1. I just love it and I’m guilty of having a collection of pictures of beautiful and stunning windows from every city I have visited during the year I have been living here

  2. It works both ways: the large open windows also give the Dutch a chance to see the outside world. The Netherlands being a country that is mostly flat, and with few trees, means that the Dutch are used to an unhindered view, all the way to the horizon. After seeing such a vista, they don’t really want to feel hemmed in by curtains in their already small houses. It would feel like being in a prison cell. And, of course, watching the goings on in the street is free entertainment. Often more interesting than what’s on the telly.

  3. This is incorrect:
    //
    Consequently, a believer must prove their faith through their own economic activity and self-control.
    //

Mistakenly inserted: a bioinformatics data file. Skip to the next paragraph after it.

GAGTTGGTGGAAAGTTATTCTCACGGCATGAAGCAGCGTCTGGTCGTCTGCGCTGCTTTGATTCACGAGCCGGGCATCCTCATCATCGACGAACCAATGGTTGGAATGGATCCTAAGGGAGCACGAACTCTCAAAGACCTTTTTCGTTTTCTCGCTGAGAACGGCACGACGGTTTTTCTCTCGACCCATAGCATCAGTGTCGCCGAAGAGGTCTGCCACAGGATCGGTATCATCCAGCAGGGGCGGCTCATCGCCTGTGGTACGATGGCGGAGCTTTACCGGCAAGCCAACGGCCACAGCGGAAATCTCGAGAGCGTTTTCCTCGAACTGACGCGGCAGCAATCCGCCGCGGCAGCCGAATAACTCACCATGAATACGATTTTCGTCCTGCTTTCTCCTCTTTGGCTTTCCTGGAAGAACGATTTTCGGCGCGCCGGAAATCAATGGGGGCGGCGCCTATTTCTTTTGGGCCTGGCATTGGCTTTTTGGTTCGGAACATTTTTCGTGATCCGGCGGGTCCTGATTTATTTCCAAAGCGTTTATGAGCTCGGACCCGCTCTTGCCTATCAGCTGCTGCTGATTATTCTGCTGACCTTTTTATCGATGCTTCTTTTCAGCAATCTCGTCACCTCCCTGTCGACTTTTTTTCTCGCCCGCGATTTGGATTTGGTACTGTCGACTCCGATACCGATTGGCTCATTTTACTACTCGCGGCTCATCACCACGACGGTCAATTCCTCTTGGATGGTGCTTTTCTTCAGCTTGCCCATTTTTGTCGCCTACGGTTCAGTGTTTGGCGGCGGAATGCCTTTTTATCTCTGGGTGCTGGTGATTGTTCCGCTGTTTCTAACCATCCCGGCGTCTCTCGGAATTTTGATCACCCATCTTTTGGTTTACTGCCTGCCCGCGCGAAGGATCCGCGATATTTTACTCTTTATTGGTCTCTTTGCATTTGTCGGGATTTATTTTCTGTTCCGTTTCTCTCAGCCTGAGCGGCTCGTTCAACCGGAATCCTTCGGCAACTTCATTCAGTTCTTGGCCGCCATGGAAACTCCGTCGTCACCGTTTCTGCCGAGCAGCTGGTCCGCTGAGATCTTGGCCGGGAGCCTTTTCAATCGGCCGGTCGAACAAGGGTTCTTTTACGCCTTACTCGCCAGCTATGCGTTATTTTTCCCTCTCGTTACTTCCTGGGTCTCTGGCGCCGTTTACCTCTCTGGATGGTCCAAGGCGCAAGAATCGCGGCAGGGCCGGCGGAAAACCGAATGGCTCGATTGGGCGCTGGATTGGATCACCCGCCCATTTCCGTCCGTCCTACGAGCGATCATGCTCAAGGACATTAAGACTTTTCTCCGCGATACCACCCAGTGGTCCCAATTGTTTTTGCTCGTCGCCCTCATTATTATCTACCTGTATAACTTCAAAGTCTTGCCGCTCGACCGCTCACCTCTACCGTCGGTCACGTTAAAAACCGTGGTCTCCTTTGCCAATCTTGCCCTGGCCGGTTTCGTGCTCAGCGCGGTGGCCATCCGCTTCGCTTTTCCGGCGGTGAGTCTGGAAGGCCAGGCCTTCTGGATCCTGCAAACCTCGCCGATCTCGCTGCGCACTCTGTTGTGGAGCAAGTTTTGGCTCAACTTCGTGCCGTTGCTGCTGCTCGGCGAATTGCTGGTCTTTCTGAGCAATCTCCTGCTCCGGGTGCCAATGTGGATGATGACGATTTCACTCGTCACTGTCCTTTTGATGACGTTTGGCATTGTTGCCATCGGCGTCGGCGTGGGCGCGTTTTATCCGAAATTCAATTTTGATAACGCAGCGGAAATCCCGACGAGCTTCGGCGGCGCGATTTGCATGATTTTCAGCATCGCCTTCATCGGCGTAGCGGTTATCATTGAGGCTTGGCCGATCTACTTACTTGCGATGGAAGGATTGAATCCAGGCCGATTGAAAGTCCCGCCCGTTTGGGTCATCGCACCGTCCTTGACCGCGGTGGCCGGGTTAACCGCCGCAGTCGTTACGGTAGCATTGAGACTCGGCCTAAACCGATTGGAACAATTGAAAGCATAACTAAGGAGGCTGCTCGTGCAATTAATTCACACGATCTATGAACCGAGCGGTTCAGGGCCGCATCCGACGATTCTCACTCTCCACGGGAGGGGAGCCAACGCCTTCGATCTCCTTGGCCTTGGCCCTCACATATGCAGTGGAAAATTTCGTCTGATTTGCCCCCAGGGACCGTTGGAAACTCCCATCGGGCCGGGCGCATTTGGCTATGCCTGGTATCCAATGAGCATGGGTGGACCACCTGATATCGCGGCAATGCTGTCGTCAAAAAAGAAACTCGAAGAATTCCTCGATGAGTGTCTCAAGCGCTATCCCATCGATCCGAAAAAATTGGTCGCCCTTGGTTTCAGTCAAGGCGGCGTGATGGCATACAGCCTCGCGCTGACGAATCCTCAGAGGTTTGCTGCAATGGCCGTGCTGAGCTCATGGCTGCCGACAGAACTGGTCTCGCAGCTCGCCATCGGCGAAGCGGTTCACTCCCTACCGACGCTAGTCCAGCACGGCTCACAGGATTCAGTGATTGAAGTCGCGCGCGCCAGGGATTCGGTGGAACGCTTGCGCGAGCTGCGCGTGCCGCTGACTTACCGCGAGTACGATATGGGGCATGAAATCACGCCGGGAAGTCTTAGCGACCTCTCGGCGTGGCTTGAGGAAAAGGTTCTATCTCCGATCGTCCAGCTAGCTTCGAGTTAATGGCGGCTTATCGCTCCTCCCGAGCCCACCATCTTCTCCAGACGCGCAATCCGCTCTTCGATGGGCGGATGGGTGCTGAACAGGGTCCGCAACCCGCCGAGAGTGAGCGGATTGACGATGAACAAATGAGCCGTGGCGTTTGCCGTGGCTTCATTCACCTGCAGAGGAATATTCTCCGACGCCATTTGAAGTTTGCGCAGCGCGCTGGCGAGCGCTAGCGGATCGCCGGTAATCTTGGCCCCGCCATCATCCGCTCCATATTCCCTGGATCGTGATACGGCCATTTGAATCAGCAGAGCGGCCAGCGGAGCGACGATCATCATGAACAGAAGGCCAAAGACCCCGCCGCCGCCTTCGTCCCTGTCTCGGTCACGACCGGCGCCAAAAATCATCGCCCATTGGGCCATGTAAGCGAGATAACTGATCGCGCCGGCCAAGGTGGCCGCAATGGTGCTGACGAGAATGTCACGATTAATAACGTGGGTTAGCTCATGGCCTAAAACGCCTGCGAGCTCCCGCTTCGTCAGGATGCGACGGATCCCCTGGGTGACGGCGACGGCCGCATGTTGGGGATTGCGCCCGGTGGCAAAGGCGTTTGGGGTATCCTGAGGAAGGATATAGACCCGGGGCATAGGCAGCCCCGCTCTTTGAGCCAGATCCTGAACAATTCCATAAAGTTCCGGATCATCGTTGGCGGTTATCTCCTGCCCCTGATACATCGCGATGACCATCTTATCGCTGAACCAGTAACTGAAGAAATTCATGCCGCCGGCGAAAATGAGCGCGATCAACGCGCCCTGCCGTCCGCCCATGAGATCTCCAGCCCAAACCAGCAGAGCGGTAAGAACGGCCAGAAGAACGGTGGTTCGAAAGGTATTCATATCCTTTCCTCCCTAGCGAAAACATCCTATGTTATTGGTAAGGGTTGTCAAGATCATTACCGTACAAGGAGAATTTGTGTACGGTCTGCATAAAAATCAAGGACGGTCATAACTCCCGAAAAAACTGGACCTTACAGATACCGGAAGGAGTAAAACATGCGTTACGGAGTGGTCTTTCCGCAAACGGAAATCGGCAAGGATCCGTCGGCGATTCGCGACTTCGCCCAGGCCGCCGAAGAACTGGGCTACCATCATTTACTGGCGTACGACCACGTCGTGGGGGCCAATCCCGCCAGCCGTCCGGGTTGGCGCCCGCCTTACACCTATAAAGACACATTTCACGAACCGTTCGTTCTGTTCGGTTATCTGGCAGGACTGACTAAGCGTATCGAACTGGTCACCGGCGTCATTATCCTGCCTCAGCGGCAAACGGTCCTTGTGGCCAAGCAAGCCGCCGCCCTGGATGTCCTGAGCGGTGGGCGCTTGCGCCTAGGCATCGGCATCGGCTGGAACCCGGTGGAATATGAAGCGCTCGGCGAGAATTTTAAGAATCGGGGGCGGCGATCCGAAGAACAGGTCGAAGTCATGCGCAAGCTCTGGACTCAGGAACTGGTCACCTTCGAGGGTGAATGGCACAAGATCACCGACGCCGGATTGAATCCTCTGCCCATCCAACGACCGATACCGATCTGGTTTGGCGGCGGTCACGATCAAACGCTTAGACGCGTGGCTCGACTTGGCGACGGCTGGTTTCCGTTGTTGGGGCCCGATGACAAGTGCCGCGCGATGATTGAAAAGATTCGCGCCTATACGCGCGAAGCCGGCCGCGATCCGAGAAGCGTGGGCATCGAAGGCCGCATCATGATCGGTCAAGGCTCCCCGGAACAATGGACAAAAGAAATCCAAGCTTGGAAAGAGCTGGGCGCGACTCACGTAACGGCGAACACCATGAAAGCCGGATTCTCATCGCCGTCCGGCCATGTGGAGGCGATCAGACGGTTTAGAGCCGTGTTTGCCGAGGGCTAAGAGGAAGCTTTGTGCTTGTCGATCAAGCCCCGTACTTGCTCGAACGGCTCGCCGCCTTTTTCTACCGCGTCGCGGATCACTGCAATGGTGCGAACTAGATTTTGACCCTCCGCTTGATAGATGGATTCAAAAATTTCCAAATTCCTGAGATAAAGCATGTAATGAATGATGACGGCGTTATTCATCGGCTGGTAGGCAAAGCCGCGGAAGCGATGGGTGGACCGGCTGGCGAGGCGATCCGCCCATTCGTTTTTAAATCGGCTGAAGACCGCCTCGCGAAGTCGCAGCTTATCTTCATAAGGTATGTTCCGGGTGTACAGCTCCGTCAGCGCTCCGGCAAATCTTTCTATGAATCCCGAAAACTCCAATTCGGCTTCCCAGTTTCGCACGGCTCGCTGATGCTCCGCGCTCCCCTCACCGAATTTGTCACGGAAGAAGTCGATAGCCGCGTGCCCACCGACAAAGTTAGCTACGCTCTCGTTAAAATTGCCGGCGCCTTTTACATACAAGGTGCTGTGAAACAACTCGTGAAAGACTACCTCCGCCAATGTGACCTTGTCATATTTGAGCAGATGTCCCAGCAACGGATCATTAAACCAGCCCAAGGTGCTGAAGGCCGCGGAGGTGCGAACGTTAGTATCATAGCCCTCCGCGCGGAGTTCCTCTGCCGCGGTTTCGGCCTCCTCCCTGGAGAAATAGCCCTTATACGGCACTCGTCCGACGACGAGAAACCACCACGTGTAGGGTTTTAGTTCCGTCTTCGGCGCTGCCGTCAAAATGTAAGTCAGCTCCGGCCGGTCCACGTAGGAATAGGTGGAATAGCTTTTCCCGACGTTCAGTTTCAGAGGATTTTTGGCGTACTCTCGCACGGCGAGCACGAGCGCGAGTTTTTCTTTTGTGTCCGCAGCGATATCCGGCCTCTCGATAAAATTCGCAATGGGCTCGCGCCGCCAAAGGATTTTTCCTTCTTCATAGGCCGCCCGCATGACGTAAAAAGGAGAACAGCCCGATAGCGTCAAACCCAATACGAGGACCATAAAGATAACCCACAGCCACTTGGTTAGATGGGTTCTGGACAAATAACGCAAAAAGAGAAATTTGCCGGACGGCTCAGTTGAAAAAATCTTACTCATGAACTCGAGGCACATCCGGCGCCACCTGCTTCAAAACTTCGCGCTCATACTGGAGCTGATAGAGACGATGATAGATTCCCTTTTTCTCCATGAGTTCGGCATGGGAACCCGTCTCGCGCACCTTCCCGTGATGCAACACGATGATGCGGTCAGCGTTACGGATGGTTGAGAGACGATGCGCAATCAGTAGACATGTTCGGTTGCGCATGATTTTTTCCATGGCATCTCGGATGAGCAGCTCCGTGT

Faith is not required to be proved; by the nature of what one believes – Thier life changes (from bad to good). You act good because you believe rather than an act of proving that belief.

  4. You’re wrong about the Catholics saving their souls by paying and giving 10% of their income. As Catholic we don’t use that methods. Normally at church people give some few coins and that’s it, and not for saving their souls. Please look for the right information before making a statement.

  5. I have seen some incredibly luxury groundfloor apartments, where I am looking at top of the range catalogue life through the large clear windows. I look with envy as I realise, my life will never be as perfect as theirs.

  6. You’ve missed the primary reason for the open curtains; the Dutch are very worried about other Dutch people gossiping about them, and with good reason. If your blinds are open, you are demonstrating that you aren’t doing anything nefarious. If your blinds are closed, people are going to speculate about why you need to close them. Source: numerous Dutch people. Incidentally, “Somebody’s Watching Me” is by Rockwell, not Michael Jackson.